But isn't anything life-saving inherently halal? Saudi Arabia, Malaysia bilaterally developing 'halal' vaccine
Three halal vaccines being produced by a Saudi corporation in collaboration with Malaysia’s Halal Industry Development Corporation (HDC) are expected to be ready in three years, reported Malaysian news agency Bernama on Wednesday.
HDC Chief Executive Officer Datuk Seri Jamil Bidin said the vaccines that are the focus of local and international scientists and Shariah experts, are meant to treat meningitis, hepatitis and meningococcal.
“We are finding ways to convert the vaccines to make it halal and hope to complete it as soon as possible,” he told the media after the official opening of the World Halal Week 2014 here on Wednesday.
The World Halal Week 2014 was launched by Malaysian Minister of International Trade and Industry Datuk Seri Mustapa Mohamed.
Established in September 2006, the HDC coordinates the overall development of the halal industry in Malaysia.
While focusing on the development of halal standards, audit and certification, as well as capacity building for halal products and services, the HDC also promotes participation and facilitates the growth of Malaysian companies in the global halal market.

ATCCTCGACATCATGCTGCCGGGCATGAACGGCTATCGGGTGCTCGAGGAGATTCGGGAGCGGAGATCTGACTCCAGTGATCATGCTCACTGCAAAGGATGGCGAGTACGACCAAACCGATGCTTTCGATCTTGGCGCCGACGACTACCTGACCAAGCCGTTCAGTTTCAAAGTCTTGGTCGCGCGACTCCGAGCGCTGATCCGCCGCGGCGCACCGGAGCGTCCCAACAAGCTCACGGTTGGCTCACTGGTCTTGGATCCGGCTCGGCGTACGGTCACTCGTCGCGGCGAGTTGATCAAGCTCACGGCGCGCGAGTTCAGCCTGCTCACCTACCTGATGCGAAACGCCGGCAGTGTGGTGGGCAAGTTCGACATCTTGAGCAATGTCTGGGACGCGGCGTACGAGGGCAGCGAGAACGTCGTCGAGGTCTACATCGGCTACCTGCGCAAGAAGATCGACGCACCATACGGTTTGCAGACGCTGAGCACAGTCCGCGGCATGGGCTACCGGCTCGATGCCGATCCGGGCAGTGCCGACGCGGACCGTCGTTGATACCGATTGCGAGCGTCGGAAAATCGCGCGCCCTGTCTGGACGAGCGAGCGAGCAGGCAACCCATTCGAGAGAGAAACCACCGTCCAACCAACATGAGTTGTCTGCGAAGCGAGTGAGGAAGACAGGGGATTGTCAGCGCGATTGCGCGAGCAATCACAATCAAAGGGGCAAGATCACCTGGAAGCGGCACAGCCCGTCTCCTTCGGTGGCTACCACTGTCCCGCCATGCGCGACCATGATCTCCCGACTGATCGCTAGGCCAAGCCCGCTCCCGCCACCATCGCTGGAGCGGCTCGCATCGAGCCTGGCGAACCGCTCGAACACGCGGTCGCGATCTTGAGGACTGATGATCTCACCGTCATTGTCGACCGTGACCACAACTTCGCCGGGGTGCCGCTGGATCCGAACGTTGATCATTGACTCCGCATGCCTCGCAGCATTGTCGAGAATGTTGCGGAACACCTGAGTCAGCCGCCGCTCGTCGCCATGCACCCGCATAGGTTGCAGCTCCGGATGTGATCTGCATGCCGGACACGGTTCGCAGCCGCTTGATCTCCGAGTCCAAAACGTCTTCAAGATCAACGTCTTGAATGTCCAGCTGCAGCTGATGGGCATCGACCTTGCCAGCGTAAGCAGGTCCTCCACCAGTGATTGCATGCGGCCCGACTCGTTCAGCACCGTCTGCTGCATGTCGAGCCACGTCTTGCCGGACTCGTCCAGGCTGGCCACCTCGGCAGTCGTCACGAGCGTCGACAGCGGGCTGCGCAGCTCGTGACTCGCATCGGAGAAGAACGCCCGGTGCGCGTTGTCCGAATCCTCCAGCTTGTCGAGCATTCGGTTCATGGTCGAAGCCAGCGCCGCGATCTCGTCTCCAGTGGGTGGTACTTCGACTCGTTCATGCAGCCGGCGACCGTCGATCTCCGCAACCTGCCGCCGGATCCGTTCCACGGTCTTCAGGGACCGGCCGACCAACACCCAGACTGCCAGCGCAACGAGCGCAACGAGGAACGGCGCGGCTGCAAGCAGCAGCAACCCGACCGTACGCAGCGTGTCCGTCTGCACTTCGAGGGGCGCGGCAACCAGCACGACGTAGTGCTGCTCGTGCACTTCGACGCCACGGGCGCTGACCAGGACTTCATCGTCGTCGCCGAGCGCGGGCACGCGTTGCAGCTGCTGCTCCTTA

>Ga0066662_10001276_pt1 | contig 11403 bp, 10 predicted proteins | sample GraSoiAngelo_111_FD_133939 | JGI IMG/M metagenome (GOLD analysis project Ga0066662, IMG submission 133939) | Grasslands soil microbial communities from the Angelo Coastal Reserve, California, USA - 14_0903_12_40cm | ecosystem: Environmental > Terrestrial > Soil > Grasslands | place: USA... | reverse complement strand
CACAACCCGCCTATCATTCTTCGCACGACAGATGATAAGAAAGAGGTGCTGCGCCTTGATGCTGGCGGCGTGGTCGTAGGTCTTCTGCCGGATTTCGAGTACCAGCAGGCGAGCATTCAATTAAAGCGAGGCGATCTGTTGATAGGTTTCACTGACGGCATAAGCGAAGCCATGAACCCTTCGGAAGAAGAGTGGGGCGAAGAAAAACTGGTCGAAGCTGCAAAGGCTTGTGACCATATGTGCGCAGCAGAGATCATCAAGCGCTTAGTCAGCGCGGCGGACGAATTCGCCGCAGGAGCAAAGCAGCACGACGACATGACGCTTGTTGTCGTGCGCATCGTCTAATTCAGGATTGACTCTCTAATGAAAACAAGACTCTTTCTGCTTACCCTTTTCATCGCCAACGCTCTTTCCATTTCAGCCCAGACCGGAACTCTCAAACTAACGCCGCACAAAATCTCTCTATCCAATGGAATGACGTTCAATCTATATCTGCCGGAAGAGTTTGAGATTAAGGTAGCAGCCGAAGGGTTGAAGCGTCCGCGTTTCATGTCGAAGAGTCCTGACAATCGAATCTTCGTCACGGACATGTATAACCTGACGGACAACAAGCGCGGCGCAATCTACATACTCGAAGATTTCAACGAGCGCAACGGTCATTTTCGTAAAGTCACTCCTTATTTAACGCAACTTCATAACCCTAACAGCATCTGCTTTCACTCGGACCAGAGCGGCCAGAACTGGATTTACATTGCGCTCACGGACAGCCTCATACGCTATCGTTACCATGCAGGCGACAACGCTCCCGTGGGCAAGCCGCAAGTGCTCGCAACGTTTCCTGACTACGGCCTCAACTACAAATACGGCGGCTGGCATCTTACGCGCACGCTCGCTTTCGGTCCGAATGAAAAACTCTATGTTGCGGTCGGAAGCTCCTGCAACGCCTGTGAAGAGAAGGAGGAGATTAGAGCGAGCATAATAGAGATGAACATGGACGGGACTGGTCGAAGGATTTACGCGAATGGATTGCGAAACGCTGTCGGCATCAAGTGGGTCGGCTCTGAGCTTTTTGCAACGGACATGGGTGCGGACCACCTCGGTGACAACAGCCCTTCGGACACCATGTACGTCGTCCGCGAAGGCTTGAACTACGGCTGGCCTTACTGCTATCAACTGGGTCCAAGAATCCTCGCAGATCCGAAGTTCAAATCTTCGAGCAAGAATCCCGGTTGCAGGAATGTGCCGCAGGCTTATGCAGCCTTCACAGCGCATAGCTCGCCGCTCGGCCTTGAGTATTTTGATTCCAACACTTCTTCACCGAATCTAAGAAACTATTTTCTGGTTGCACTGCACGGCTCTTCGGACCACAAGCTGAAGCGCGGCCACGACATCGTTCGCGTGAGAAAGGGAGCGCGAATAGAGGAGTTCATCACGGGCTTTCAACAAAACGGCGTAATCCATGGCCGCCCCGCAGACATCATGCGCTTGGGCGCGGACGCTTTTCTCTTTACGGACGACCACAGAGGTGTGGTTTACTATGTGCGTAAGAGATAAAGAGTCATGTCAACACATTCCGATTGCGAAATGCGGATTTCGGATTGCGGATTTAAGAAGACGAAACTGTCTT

Jamil said vaccines, especially that for meningitis, are required for those who perform the Haj, but are currently pork-based. He said non pork-based vaccines will be in high demand, not only among Muslims but also non-Muslims.
“People will go for the alternative once they know about it. After developing these three vaccines, we will continue to produce others,” he added.
Earlier in his speech, Mustapa said the halal vaccines will help alleviate fears and doubts amongst Muslims on the integrity of the product.
He said that Malaysia is happy to work with the Saudi Arabian company in setting up of a production facility at the Enstek Halal Park, with an investment of US$100 million to produce the vaccines.
This year’s World Halal Week has expanded to six halls with 620 booths, an increment of approximately 19.7 percent compared to last year.
- A precious vehicle banned: the emerging black market for Tuk-tuks in Egypt
- 'Halal-hysteria': the biggest issue facing the halal industry is a PR one
- No fluff: new subsidy cut may mean the end of Egyptian cotton
- An exercise in futility? UAE and Egypt bond over 'nonsensically' growing wheat in the desert
- Not getting off their back, yet: why activists still skeptical of GCC's band aid labour reforms
- The leap beyond banking: halal vaccine market to hit $1.1 billion by 2030
- Halal pharmacies: the next big thing?
- The halal hunt: endless frontiers for luring the Muslim consumer
- Who said 'fun' and 'halal' don't go together? UAE, Saudi Arabia rank among top 'halal holiday' destinations
- Al Islami Eyes France’s $7.5bln Halal Food Market